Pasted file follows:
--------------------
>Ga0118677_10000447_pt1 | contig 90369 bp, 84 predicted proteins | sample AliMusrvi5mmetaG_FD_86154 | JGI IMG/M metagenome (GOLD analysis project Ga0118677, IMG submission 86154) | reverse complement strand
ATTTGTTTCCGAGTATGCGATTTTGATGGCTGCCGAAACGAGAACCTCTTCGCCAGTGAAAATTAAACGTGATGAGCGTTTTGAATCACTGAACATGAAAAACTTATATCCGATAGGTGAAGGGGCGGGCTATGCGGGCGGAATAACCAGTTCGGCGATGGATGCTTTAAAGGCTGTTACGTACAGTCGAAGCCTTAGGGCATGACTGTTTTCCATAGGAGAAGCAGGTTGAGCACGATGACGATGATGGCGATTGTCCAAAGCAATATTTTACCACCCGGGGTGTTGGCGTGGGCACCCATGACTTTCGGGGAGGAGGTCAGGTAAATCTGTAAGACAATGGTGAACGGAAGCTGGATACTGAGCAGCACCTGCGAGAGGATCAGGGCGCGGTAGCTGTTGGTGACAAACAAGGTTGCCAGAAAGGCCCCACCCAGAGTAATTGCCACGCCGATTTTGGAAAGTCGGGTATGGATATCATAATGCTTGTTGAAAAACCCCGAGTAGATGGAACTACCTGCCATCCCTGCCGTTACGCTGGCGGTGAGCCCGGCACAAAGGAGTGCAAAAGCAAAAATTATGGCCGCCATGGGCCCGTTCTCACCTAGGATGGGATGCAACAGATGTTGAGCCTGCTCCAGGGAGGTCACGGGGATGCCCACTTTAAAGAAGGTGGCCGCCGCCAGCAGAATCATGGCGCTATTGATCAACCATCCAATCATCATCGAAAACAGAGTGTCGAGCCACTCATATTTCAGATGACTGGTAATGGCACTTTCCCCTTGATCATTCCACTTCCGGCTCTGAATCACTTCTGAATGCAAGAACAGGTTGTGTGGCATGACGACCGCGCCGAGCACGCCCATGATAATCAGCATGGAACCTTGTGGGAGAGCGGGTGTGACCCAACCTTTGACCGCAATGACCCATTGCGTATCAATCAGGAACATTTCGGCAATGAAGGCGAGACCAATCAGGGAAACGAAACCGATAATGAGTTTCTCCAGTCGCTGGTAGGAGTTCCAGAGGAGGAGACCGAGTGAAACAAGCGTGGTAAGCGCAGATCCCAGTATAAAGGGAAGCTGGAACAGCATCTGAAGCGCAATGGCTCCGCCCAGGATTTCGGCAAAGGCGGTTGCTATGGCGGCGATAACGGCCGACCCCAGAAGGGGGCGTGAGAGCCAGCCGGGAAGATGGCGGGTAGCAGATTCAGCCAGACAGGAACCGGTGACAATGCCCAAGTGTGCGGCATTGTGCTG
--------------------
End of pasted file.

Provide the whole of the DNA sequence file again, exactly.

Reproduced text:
>Ga0118677_10000447_pt1 | contig 90369 bp, 84 predicted proteins | sample AliMusrvi5mmetaG_FD_86154 | JGI IMG/M metagenome (GOLD analysis project Ga0118677, IMG submission 86154) | reverse complement strand
ATTTGTTTCCGAGTATGCGATTTTGATGGCTGCCGAAACGAGAACCTCTTCGCCAGTGAAAATTAAACGTGATGAGCGTTTTGAATCACTGAACATGAAAAACTTATATCCGATAGGTGAAGGGGCGGGCTATGCGGGCGGAATAACCAGTTCGGCGATGGATGCTTTAAAGGCTGTTACGTACAGTCGAAGCCTTAGGGCATGACTGTTTTCCATAGGAGAAGCAGGTTGAGCACGATGACGATGATGGCGATTGTCCAAAGCAATATTTTACCACCCGGGGTGTTGGCGTGGGCACCCATGACTTTCGGGGAGGAGGTCAGGTAAATCTGTAAGACAATGGTGAACGGAAGCTGGATACTGAGCAGCACCTGCGAGAGGATCAGGGCGCGGTAGCTGTTGGTGACAAACAAGGTTGCCAGAAAGGCCCCACCCAGAGTAATTGCCACGCCGATTTTGGAAAGTCGGGTATGGATATCATAATGCTTGTTGAAAAACCCCGAGTAGATGGAACTACCTGCCATCCCTGCCGTTACGCTGGCGGTGAGCCCGGCACAAAGGAGTGCAAAAGCAAAAATTATGGCCGCCATGGGCCCGTTCTCACCTAGGATGGGATGCAACAGATGTTGAGCCTGCTCCAGGGAGGTCACGGGGATGCCCACTTTAAAGAAGGTGGCCGCCGCCAGCAGAATCATGGCGCTATTGATCAACCATCCAATCATCATCGAAAACAGAGTGTCGAGCCACTCATATTTCAGATGACTGGTAATGGCACTTTCCCCTTGATCATTCCACTTCCGGCTCTGAATCACTTCTGAATGCAAGAACAGGTTGTGTGGCATGACGACCGCGCCGAGCACGCCCATGATAATCAGCATGGAACCTTGTGGGAGAGCGGGTGTGACCCAACCTTTGACCGCAATGACCCATTGCGTATCAATCAGGAACATTTCGGCAATGAAGGCGAGACCAATCAGGGAAACGAAACCGATAATGAGTTTCTCCAGTCGCTGGTAGGAGTTCCAGAGGAGGAGACCGAGTGAAACAAGCGTGGTAAGCGCAGATCCCAGTATAAAGGGAAGCTGGAACAGCATCTGAAGCGCAATGGCTCCGCCCAGGATTTCGGCAAAGGCGGTTGCTATGGCGGCGATAACGGCCGACCCCAGAAGGGGGCGTGAGAGCCAGCCGGGAAGATGGCGGGTAGCAGATTCAGCCAGACAGGAACCGGTGACAATGCCCAAGTGTGCGGCATTGTGCTG